To prevent crime, predict it
A police officer rolls up crime scene tape along on a sidewalk in the Brooklyn borough of New York City. Predictive, data based policing has come into vogue amongst departments in recent years.
The potential that data provides for government is, in many cases, still only just becoming apparent. For the police, data can help them respond to crime before it happens. The technology has promise, but also a dark side.
“Predictive policing is the application of statistics and big data to the challenge of figuring out where or how to deploy police assets in advance of crime trends,” says Patrick Tucker, technology editor at Defense One.
He cites both New York and Memphis as examples of how the system has been used.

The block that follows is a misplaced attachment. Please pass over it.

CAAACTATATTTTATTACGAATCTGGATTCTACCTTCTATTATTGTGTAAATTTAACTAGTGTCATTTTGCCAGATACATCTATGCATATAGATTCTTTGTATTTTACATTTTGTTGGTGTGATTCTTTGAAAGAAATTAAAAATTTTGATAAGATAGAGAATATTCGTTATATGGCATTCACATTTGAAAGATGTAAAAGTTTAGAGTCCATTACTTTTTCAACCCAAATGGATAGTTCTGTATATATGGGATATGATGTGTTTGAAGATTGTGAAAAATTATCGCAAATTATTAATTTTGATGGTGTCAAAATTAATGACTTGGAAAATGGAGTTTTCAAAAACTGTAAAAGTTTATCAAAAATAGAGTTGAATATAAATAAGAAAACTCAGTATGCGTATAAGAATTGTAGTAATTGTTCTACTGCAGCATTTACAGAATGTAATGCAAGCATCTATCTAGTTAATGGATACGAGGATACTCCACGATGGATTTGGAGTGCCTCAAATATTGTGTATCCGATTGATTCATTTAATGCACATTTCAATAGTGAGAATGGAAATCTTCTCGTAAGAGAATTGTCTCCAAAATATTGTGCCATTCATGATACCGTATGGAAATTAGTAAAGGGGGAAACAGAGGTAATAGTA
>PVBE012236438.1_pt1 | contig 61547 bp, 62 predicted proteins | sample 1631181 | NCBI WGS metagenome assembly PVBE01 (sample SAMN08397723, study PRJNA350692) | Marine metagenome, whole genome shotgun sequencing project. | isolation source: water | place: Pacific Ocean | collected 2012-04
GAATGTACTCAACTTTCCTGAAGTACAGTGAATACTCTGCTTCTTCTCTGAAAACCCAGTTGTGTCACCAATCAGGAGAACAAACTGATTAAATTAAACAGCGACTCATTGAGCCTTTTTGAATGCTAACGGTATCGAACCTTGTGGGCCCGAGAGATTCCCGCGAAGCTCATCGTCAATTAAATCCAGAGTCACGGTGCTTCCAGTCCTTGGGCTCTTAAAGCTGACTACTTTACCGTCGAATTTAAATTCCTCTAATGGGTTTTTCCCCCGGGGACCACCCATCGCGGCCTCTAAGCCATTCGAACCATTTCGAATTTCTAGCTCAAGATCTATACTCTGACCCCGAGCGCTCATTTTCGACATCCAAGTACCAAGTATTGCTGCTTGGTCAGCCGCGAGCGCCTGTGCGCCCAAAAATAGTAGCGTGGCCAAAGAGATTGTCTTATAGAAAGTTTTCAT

In Memphis, a researcher partnered with the police to pre-deploy resources to neighborhoods where they expected crime, and in their efforts discovered that being in public housing increased the chances of crime victimization, but not likelihood of committing crime, which to a change in strategy.
In New York, one component of predictive policing was the” stop and frisk” program, which, according to Tucker, was not a good use of the statistics because it did not substantially reduce the crime rate and was later found to be illegal.